Entries For: February 2009
The old Canton Watershed has a network of old roads which they turned into a set of hiking and biking trails. The trails form a circle with lots of spokes. We took the West Boundary trail where we followed cleared farm land across a fence line. At one point, two horses came to see if we had anything to offer them. In the distance, we had outstanding views of mountain ranges.
Though we took several steep side trails, we could not really extend the hike much beyond 8 to 9 miles. We only saw one person, a young woman with a dog. (Dogs are not allowed in the watershed). It was a quiet new hike, not too far from Asheville. See Rough Creek Trail information.
But it is what happened when we got back to our cars that made it more exciting than I wanted. A young man with a baby in his arms got out of his van (with California plates) and asked us if we had seen his wife, a woman with a dog.
We recognized her as the woman we met hours ago. This young couple live in the housing development just outside the watershed. She had gone out for a "walk" with (you guess it) no map, no compass but she had a cell phone. Amazingly, it worked and she called her husband to tell him that she was lost. There were so many intersections.
I talked to her on the phone and thought I knew where she was and told her to come downhill. But she had been going downhill for a while and she didn't recognize where she was. There are no blazes and few carsonite wands. Her husband was so worried and asked us what he should do. I told him not to panic and certainly not to call 911 yet.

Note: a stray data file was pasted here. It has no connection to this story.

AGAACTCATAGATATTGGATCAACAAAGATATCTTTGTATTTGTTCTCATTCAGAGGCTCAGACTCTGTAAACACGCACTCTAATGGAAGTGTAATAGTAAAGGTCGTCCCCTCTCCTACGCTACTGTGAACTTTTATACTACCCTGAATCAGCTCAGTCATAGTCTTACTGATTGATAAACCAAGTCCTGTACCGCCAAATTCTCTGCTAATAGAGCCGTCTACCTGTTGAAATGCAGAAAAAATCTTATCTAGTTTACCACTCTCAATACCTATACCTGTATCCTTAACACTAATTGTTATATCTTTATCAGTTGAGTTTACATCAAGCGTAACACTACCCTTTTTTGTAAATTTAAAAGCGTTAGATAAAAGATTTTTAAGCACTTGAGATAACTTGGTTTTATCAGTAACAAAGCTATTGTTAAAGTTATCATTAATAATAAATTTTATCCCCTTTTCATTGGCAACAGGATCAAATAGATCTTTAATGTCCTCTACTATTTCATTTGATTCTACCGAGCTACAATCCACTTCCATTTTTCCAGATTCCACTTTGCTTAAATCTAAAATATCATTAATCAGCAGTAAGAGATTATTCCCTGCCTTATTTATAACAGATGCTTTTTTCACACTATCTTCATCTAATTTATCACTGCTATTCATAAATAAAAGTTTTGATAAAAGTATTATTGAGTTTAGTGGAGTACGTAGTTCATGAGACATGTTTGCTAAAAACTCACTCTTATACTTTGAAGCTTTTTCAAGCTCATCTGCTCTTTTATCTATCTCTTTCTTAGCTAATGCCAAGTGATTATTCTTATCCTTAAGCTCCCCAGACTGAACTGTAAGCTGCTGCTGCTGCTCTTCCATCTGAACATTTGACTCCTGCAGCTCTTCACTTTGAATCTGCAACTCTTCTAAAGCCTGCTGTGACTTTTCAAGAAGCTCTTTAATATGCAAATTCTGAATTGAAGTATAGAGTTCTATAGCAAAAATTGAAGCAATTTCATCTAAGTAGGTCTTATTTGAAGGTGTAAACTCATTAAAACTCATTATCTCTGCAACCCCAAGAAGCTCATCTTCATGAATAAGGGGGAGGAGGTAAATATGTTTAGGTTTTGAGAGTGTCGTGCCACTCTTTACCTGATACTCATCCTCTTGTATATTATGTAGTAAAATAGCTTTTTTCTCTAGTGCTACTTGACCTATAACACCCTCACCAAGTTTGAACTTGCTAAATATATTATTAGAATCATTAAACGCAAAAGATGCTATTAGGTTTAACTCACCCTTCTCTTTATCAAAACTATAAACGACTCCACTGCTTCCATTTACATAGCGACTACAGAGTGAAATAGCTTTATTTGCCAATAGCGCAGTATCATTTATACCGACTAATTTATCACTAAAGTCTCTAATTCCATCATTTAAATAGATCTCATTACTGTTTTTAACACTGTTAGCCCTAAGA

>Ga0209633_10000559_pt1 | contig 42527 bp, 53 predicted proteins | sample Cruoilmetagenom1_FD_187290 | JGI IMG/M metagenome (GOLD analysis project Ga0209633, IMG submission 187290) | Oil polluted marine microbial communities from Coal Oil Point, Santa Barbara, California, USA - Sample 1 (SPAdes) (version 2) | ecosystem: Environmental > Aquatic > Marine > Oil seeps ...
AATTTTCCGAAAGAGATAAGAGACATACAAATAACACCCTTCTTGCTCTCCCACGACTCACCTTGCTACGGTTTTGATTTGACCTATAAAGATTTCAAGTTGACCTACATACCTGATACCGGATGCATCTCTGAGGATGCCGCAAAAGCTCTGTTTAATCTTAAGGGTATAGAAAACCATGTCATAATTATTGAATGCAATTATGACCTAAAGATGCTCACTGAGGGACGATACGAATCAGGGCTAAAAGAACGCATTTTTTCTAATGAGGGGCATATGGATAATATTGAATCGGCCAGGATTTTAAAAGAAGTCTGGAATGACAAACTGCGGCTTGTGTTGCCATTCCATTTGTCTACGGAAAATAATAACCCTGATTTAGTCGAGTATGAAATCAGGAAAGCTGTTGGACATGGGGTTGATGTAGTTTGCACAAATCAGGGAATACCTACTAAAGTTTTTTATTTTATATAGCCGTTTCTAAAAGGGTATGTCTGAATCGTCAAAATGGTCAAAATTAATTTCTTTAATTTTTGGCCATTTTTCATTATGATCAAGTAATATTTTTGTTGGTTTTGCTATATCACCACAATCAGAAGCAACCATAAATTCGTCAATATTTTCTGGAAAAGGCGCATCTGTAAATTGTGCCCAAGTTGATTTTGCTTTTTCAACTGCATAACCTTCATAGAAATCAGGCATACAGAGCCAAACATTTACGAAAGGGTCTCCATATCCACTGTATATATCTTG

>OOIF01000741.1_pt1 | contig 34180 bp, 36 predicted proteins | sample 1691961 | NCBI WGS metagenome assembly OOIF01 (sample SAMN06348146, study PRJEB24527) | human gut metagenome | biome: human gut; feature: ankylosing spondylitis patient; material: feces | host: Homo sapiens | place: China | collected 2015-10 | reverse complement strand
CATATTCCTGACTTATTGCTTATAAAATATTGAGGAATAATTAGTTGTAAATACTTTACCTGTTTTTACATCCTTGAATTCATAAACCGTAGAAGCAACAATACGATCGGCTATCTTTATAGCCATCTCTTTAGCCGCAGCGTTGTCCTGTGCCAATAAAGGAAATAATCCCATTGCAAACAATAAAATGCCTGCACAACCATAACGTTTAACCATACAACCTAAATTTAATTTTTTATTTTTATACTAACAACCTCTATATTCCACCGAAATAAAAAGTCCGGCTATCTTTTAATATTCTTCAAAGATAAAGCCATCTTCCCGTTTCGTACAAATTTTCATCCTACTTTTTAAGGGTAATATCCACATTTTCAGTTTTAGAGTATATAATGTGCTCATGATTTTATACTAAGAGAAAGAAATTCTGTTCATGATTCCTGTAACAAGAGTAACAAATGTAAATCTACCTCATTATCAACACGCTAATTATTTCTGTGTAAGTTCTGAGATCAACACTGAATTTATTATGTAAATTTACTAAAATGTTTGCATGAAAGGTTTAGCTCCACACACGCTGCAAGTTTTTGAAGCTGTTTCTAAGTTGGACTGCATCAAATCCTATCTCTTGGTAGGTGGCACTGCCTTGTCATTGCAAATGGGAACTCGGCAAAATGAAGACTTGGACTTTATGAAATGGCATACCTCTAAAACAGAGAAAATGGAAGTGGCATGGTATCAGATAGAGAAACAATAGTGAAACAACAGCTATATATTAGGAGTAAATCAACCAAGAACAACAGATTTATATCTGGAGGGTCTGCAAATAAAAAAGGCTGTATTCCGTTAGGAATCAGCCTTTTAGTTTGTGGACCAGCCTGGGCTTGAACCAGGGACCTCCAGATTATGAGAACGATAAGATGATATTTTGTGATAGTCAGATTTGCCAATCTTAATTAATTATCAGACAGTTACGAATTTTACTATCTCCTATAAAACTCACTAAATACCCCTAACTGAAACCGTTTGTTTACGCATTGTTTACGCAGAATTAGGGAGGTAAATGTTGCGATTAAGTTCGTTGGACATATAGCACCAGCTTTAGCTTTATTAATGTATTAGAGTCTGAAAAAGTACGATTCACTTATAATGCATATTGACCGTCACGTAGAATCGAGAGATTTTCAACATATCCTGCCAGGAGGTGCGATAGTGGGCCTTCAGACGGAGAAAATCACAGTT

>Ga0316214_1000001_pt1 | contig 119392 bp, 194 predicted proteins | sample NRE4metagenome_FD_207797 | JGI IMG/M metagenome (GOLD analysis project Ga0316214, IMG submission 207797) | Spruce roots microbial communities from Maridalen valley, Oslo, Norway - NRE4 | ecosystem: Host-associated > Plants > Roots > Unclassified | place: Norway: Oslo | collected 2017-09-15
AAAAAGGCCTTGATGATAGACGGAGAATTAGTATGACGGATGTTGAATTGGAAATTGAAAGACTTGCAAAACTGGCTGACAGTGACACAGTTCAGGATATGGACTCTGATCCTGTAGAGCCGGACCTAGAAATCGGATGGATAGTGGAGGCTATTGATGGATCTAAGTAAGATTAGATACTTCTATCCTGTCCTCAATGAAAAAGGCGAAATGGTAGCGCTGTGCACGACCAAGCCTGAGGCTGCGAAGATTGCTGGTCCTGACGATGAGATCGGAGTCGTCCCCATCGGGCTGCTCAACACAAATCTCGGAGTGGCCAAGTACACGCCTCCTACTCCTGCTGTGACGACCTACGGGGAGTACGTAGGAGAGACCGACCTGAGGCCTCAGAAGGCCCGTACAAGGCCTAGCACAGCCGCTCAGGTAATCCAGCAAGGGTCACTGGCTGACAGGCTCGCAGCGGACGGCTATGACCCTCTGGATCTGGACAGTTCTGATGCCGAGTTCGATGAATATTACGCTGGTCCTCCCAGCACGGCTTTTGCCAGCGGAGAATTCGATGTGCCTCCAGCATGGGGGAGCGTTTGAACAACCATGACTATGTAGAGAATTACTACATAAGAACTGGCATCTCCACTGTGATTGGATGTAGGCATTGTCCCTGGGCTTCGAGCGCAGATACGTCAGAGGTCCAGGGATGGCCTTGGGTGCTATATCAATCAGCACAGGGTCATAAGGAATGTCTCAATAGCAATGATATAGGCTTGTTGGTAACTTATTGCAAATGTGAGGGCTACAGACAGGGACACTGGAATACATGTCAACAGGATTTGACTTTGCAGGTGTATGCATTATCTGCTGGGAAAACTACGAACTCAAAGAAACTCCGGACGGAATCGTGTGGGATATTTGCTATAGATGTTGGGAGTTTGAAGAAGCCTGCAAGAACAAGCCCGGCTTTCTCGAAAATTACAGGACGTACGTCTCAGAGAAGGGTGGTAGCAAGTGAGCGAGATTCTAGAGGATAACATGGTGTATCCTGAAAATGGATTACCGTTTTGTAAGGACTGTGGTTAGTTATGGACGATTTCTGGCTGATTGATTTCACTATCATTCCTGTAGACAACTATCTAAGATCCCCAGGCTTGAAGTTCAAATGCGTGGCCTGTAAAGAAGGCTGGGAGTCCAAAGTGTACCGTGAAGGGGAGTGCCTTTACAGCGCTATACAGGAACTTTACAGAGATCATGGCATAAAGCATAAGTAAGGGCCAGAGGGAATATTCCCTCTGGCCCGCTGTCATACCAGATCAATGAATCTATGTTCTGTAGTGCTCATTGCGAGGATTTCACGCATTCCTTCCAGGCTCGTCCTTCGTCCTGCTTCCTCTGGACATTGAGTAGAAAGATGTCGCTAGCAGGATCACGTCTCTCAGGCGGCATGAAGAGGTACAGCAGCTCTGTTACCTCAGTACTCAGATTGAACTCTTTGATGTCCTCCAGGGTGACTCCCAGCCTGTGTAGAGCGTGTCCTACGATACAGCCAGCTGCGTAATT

"If you call 911, you will unleash a response with 50 searchers, dogs, EMTs and heaven knows what else that you will not be able to stop. It's still early in the day and your wife is obviously fine."
Reluctantly, I put on my boots and went back up the trail to the first major intersection, blowing my whistle the whole time. I found her and took her back down to her car and her husband.
On the way down, I told her that I had earned the right to lecture her about going out without a map and compass, just because it was her neighborhood. I also told her to join a hiking club and gave her a Carolina Mountain Club application form.
Some say that winter is the best time to hike - no bugs, few people and great views. Others just want to stay indoors and come out with the first bloodroot. I don't particularly like winter but I love to hike, so I bundle up.
When I lived in New Jersey, I always went north to hike, either into New York State for dayhiking or to the Catskills and Vermont for weekends. I needed crampons and snowshoes; in fact some hike leaders insisted that everybody on their hikes carry both. I even had an ice axe. But here, I don't need all this heavy equipment, just extra fleece, hat and gloves. Still, I grumble when the temperature goes below 20 degrees.
As you climb in the Blue Ridge, the average annual temperature drops about one degree for every 250-ft. increase in elevation. So even if it's comfortable at my house in Asheville at 2,250 ft., it might be miserable on top of Yellow Mountain in the Highlands.
But altitude changes gives us the great diversity of plants and animals that we enjoy in the Southern Appalachians. In terms of habitat, every 1,000 ft. of elevation is equivalent to 250 miles in latitude. So the equivalent of traveling from the Catawba River Greenway in Morganton at 1,050 ft. elev. to Mt. Mitchell at 6,684 ft. elev. would put you about 1,400 miles north of North Carolina—into central Quebec Province in Canada. And Canada is cold.